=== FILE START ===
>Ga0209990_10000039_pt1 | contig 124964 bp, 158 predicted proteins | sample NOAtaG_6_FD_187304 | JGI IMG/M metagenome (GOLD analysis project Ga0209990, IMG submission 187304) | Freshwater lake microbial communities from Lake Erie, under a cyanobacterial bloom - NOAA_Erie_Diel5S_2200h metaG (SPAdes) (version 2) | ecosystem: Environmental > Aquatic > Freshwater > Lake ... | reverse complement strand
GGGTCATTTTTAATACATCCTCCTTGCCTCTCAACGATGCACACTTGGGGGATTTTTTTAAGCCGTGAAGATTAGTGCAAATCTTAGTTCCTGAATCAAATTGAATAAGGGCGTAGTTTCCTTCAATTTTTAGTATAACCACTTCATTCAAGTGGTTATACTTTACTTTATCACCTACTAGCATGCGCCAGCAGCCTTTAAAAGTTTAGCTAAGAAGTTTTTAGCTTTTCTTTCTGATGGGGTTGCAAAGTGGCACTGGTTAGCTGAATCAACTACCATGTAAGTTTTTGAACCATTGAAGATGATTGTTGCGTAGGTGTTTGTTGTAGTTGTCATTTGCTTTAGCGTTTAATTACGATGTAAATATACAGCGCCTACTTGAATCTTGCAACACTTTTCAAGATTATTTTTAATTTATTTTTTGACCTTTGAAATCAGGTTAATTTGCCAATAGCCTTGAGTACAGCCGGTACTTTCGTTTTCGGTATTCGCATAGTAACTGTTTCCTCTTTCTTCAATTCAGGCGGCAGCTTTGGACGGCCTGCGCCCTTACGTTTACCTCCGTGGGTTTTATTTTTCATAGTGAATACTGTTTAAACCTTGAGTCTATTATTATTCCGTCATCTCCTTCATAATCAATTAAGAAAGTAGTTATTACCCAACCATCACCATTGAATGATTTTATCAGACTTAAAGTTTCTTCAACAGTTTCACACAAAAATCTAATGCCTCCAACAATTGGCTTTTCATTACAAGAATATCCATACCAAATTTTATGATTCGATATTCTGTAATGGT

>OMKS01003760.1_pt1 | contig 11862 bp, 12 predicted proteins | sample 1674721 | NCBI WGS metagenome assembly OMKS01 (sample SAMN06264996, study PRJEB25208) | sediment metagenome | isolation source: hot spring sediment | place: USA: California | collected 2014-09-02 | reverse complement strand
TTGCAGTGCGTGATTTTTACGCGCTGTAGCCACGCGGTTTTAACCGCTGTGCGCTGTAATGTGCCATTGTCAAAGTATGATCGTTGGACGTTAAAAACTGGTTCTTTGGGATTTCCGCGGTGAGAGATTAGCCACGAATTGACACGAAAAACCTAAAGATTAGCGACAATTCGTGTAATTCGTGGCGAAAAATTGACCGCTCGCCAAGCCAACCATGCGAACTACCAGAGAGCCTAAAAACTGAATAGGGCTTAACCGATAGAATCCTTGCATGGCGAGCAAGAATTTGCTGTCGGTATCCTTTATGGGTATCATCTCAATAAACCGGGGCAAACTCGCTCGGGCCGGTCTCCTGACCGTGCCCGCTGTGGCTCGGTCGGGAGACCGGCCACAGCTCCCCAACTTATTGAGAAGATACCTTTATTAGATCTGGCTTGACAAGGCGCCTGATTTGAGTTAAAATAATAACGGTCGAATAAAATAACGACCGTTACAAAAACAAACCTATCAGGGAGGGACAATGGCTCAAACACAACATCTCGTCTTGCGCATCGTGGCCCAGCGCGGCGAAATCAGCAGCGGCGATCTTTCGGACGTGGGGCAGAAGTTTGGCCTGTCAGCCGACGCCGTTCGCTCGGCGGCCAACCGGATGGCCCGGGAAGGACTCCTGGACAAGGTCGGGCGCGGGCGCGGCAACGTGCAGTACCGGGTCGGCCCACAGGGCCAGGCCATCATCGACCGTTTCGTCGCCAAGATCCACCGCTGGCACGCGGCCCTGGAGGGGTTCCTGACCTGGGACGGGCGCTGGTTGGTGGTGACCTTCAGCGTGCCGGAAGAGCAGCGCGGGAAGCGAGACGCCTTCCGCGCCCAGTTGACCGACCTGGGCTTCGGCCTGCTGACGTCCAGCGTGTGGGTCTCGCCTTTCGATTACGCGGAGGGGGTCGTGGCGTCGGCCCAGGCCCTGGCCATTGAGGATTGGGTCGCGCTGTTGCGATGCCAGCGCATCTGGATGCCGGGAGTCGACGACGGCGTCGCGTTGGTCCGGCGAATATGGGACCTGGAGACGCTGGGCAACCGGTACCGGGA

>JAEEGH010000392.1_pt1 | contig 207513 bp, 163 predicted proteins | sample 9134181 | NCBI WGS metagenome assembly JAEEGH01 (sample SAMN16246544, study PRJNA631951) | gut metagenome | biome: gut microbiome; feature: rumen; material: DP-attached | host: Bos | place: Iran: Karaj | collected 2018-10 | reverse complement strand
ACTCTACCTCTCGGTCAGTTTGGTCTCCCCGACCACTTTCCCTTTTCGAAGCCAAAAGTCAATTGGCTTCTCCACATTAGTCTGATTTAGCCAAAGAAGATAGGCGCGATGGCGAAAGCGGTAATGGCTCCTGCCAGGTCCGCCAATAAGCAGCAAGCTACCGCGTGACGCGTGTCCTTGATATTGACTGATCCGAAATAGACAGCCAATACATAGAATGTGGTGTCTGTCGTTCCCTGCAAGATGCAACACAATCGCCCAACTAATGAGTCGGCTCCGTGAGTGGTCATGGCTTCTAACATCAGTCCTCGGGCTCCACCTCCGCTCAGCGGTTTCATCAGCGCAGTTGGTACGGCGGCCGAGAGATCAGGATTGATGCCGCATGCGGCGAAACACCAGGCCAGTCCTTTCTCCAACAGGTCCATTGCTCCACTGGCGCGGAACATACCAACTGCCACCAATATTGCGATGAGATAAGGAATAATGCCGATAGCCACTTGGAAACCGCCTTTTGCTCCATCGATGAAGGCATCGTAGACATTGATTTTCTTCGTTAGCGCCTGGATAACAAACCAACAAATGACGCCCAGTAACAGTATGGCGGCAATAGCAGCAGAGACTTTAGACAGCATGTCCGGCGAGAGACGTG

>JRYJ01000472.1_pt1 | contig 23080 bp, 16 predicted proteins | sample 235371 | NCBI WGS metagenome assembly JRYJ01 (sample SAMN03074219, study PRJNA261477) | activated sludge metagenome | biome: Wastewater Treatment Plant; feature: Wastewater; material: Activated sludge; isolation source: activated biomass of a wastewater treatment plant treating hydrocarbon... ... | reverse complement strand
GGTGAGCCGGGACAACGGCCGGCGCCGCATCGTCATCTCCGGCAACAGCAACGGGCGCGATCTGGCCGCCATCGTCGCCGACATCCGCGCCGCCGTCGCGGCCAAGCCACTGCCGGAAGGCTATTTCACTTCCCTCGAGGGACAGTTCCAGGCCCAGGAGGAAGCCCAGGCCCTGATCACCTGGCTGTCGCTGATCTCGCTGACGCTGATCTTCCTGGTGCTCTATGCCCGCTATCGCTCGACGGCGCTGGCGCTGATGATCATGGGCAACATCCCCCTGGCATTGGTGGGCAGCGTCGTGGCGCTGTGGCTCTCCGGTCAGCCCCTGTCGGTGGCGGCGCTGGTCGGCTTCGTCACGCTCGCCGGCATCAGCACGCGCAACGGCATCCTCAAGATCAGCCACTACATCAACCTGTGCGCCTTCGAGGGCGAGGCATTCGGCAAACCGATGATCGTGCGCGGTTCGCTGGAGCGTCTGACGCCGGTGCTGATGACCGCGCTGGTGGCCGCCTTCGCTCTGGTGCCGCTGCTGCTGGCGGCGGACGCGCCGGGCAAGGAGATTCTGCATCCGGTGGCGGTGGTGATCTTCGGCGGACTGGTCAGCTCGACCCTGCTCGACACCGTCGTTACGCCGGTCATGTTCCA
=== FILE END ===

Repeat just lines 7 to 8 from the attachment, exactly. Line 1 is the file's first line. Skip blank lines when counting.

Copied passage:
>JRYJ01000472.1_pt1 | contig 23080 bp, 16 predicted proteins | sample 235371 | NCBI WGS metagenome assembly JRYJ01 (sample SAMN03074219, study PRJNA261477) | activated sludge metagenome | biome: Wastewater Treatment Plant; feature: Wastewater; material: Activated sludge; isolation source: activated biomass of a wastewater treatment plant treating hydrocarbon... ... | reverse complement strand
GGTGAGCCGGGACAACGGCCGGCGCCGCATCGTCATCTCCGGCAACAGCAACGGGCGCGATCTGGCCGCCATCGTCGCCGACATCCGCGCCGCCGTCGCGGCCAAGCCACTGCCGGAAGGCTATTTCACTTCCCTCGAGGGACAGTTCCAGGCCCAGGAGGAAGCCCAGGCCCTGATCACCTGGCTGTCGCTGATCTCGCTGACGCTGATCTTCCTGGTGCTCTATGCCCGCTATCGCTCGACGGCGCTGGCGCTGATGATCATGGGCAACATCCCCCTGGCATTGGTGGGCAGCGTCGTGGCGCTGTGGCTCTCCGGTCAGCCCCTGTCGGTGGCGGCGCTGGTCGGCTTCGTCACGCTCGCCGGCATCAGCACGCGCAACGGCATCCTCAAGATCAGCCACTACATCAACCTGTGCGCCTTCGAGGGCGAGGCATTCGGCAAACCGATGATCGTGCGCGGTTCGCTGGAGCGTCTGACGCCGGTGCTGATGACCGCGCTGGTGGCCGCCTTCGCTCTGGTGCCGCTGCTGCTGGCGGCGGACGCGCCGGGCAAGGAGATTCTGCATCCGGTGGCGGTGGTGATCTTCGGCGGACTGGTCAGCTCGACCCTGCTCGACACCGTCGTTACGCCGGTCATGTTCCA